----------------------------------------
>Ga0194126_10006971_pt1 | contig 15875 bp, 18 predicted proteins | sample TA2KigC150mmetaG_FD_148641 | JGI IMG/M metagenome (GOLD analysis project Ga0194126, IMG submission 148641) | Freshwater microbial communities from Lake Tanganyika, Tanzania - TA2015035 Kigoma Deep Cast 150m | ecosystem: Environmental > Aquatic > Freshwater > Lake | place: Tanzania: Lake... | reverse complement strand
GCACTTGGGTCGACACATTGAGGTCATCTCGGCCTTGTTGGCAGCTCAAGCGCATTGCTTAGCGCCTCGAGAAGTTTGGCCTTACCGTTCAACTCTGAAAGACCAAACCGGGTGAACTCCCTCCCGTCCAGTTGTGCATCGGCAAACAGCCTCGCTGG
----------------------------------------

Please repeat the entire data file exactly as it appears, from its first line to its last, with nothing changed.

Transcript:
>Ga0194126_10006971_pt1 | contig 15875 bp, 18 predicted proteins | sample TA2KigC150mmetaG_FD_148641 | JGI IMG/M metagenome (GOLD analysis project Ga0194126, IMG submission 148641) | Freshwater microbial communities from Lake Tanganyika, Tanzania - TA2015035 Kigoma Deep Cast 150m | ecosystem: Environmental > Aquatic > Freshwater > Lake | place: Tanzania: Lake... | reverse complement strand
GCACTTGGGTCGACACATTGAGGTCATCTCGGCCTTGTTGGCAGCTCAAGCGCATTGCTTAGCGCCTCGAGAAGTTTGGCCTTACCGTTCAACTCTGAAAGACCAAACCGGGTGAACTCCCTCCCGTCCAGTTGTGCATCGGCAAACAGCCTCGCTGG